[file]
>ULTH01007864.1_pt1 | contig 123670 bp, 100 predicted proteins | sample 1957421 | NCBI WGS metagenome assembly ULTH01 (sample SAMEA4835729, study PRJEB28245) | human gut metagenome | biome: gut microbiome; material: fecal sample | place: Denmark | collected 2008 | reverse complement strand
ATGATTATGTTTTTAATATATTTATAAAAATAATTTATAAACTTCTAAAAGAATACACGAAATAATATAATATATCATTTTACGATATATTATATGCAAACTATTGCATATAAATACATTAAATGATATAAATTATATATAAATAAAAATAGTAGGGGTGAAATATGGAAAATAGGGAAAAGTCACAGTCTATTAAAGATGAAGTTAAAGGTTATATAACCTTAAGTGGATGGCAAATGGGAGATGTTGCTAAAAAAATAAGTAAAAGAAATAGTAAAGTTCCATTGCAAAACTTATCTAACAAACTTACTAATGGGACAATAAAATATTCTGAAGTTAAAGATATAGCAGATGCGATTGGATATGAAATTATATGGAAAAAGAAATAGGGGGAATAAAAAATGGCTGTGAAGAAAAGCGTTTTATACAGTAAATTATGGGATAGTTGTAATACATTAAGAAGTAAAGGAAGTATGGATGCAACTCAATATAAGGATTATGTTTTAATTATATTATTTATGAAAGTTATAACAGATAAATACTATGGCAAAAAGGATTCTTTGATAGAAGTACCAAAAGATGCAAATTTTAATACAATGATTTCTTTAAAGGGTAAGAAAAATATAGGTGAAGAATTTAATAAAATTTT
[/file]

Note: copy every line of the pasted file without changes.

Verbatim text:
>ULTH01007864.1_pt1 | contig 123670 bp, 100 predicted proteins | sample 1957421 | NCBI WGS metagenome assembly ULTH01 (sample SAMEA4835729, study PRJEB28245) | human gut metagenome | biome: gut microbiome; material: fecal sample | place: Denmark | collected 2008 | reverse complement strand
ATGATTATGTTTTTAATATATTTATAAAAATAATTTATAAACTTCTAAAAGAATACACGAAATAATATAATATATCATTTTACGATATATTATATGCAAACTATTGCATATAAATACATTAAATGATATAAATTATATATAAATAAAAATAGTAGGGGTGAAATATGGAAAATAGGGAAAAGTCACAGTCTATTAAAGATGAAGTTAAAGGTTATATAACCTTAAGTGGATGGCAAATGGGAGATGTTGCTAAAAAAATAAGTAAAAGAAATAGTAAAGTTCCATTGCAAAACTTATCTAACAAACTTACTAATGGGACAATAAAATATTCTGAAGTTAAAGATATAGCAGATGCGATTGGATATGAAATTATATGGAAAAAGAAATAGGGGGAATAAAAAATGGCTGTGAAGAAAAGCGTTTTATACAGTAAATTATGGGATAGTTGTAATACATTAAGAAGTAAAGGAAGTATGGATGCAACTCAATATAAGGATTATGTTTTAATTATATTATTTATGAAAGTTATAACAGATAAATACTATGGCAAAAAGGATTCTTTGATAGAAGTACCAAAAGATGCAAATTTTAATACAATGATTTCTTTAAAGGGTAAGAAAAATATAGGTGAAGAATTTAATAAAATTTT